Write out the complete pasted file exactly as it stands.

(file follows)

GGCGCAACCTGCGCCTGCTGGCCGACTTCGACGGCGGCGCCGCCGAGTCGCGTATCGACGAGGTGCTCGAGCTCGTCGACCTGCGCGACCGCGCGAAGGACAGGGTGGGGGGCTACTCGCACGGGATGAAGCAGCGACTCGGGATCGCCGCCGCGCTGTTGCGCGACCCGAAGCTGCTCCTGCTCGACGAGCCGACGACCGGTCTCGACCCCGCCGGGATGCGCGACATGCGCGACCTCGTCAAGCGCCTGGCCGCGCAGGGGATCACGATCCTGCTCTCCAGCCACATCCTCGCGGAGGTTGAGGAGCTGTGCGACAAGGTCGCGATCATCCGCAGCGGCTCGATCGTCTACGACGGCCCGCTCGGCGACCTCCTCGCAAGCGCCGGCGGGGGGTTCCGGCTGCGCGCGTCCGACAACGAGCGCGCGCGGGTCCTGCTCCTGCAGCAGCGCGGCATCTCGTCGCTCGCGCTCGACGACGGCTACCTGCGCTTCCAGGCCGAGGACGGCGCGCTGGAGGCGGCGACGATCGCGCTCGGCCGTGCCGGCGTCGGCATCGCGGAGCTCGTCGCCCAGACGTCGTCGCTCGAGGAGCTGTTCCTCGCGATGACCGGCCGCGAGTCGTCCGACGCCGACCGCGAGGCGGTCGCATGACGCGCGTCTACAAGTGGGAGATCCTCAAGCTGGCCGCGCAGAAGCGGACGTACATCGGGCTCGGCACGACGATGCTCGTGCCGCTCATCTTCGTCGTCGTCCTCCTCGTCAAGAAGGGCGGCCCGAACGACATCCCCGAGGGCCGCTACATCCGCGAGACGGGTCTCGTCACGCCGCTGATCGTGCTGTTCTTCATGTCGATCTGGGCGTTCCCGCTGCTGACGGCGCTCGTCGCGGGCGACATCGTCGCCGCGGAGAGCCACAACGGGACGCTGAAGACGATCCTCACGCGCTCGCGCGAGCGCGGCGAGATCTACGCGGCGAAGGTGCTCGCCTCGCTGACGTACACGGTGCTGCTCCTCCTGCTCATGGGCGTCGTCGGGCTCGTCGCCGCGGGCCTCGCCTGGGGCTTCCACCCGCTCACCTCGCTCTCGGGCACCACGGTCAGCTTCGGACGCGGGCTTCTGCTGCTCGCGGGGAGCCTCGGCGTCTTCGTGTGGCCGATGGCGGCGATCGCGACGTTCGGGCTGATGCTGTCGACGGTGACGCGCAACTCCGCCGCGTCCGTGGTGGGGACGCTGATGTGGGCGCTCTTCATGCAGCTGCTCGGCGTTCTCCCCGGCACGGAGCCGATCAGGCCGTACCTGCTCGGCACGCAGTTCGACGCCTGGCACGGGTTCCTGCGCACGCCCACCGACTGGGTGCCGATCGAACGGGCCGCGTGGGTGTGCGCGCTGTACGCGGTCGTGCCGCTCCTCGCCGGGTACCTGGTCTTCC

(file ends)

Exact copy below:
GGCGCAACCTGCGCCTGCTGGCCGACTTCGACGGCGGCGCCGCCGAGTCGCGTATCGACGAGGTGCTCGAGCTCGTCGACCTGCGCGACCGCGCGAAGGACAGGGTGGGGGGCTACTCGCACGGGATGAAGCAGCGACTCGGGATCGCCGCCGCGCTGTTGCGCGACCCGAAGCTGCTCCTGCTCGACGAGCCGACGACCGGTCTCGACCCCGCCGGGATGCGCGACATGCGCGACCTCGTCAAGCGCCTGGCCGCGCAGGGGATCACGATCCTGCTCTCCAGCCACATCCTCGCGGAGGTTGAGGAGCTGTGCGACAAGGTCGCGATCATCCGCAGCGGCTCGATCGTCTACGACGGCCCGCTCGGCGACCTCCTCGCAAGCGCCGGCGGGGGGTTCCGGCTGCGCGCGTCCGACAACGAGCGCGCGCGGGTCCTGCTCCTGCAGCAGCGCGGCATCTCGTCGCTCGCGCTCGACGACGGCTACCTGCGCTTCCAGGCCGAGGACGGCGCGCTGGAGGCGGCGACGATCGCGCTCGGCCGTGCCGGCGTCGGCATCGCGGAGCTCGTCGCCCAGACGTCGTCGCTCGAGGAGCTGTTCCTCGCGATGACCGGCCGCGAGTCGTCCGACGCCGACCGCGAGGCGGTCGCATGACGCGCGTCTACAAGTGGGAGATCCTCAAGCTGGCCGCGCAGAAGCGGACGTACATCGGGCTCGGCACGACGATGCTCGTGCCGCTCATCTTCGTCGTCGTCCTCCTCGTCAAGAAGGGCGGCCCGAACGACATCCCCGAGGGCCGCTACATCCGCGAGACGGGTCTCGTCACGCCGCTGATCGTGCTGTTCTTCATGTCGATCTGGGCGTTCCCGCTGCTGACGGCGCTCGTCGCGGGCGACATCGTCGCCGCGGAGAGCCACAACGGGACGCTGAAGACGATCCTCACGCGCTCGCGCGAGCGCGGCGAGATCTACGCGGCGAAGGTGCTCGCCTCGCTGACGTACACGGTGCTGCTCCTCCTGCTCATGGGCGTCGTCGGGCTCGTCGCCGCGGGCCTCGCCTGGGGCTTCCACCCGCTCACCTCGCTCTCGGGCACCACGGTCAGCTTCGGACGCGGGCTTCTGCTGCTCGCGGGGAGCCTCGGCGTCTTCGTGTGGCCGATGGCGGCGATCGCGACGTTCGGGCTGATGCTGTCGACGGTGACGCGCAACTCCGCCGCGTCCGTGGTGGGGACGCTGATGTGGGCGCTCTTCATGCAGCTGCTCGGCGTTCTCCCCGGCACGGAGCCGATCAGGCCGTACCTGCTCGGCACGCAGTTCGACGCCTGGCACGGGTTCCTGCGCACGCCCACCGACTGGGTGCCGATCGAACGGGCCGCGTGGGTGTGCGCGCTGTACGCGGTCGTGCCGCTCCTCGCCGGGTACCTGGTCTTCC